8. Protein intake should be maintained at normal levels despite a lower overall daily calorie intake. This means increasing the proportion of protein in your daily diet up to 25 to 30 percent of daily calorie intake. Focus on lean protein sources such as meat, fish, seafood and eggs. Dairy is a controversial component of a weight loss plan. Some athletes benefit from dairy and others do not digest it well. Use your own experience to decide if dairy is a healthy part of your diet. Maintaining protein intake will maintain your lean body mass and focus weight loss on fat loss.
  9. Load up on vegetables by filling half of your plate with veggies at most meals. Fruits are a healthy component of any weight loss plan, but should be eaten in moderation.
  10. Utilize nutrient-timing techniques. Instead of a recovery drink after training, time your training session to end at meal time and eat one of your daily meals for recovery. This can eliminate 250 to 400 calories from your daily intake without any drawbacks.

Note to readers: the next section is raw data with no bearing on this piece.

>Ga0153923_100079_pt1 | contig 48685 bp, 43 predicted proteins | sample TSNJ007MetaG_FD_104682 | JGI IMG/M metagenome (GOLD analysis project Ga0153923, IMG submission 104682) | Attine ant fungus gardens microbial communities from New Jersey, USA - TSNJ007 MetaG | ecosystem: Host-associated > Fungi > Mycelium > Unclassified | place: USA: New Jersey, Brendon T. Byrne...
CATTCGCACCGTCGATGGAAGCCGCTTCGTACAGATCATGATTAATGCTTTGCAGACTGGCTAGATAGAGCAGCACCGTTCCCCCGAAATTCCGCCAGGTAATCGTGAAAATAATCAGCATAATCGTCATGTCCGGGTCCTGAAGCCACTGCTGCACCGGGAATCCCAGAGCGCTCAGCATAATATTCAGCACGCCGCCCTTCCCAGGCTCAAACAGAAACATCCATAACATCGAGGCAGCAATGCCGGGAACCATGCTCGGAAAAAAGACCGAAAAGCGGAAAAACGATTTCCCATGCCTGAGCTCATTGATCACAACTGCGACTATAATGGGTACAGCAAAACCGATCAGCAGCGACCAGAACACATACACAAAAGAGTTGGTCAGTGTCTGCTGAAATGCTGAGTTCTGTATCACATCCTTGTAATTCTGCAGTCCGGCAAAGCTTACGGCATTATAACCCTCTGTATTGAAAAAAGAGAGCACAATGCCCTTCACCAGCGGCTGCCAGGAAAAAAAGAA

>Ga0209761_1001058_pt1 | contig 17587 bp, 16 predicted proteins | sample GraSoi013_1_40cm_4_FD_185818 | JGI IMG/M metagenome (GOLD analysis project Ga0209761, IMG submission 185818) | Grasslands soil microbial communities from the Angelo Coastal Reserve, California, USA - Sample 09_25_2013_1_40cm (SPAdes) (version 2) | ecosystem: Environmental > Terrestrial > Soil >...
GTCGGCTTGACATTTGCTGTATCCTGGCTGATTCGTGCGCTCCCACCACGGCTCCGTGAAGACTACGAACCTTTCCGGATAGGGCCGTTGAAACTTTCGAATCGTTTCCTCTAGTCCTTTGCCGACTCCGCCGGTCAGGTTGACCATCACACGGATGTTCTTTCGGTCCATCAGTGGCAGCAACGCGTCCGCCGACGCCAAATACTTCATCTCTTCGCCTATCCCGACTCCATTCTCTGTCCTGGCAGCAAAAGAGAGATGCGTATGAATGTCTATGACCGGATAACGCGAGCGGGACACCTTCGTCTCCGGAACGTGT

11. Limit grazing and focus on meals. Avoid snacking while watching TV, working or surfing the internet.
  12. Fast overnight. No food after 8 p.m.
  13. Don’t cheat. Cheat days and cheat meals will knock you off your weight loss trajectory.
  14. Identify times you pack in unneeded calories as a habit and create a strategy to change it. For example, almond butter is my weakness. I really like watching TV with a jar of almond butter in one hand and a fork in the other. This quickly leads to 500 calories down the hatch. Willpower or putting a sticky note on the lid telling myself not to binge is ineffective. Not having it in my pantry in the first place is my best strategy. Be your own support system and set yourself up to avoid your own pitfalls.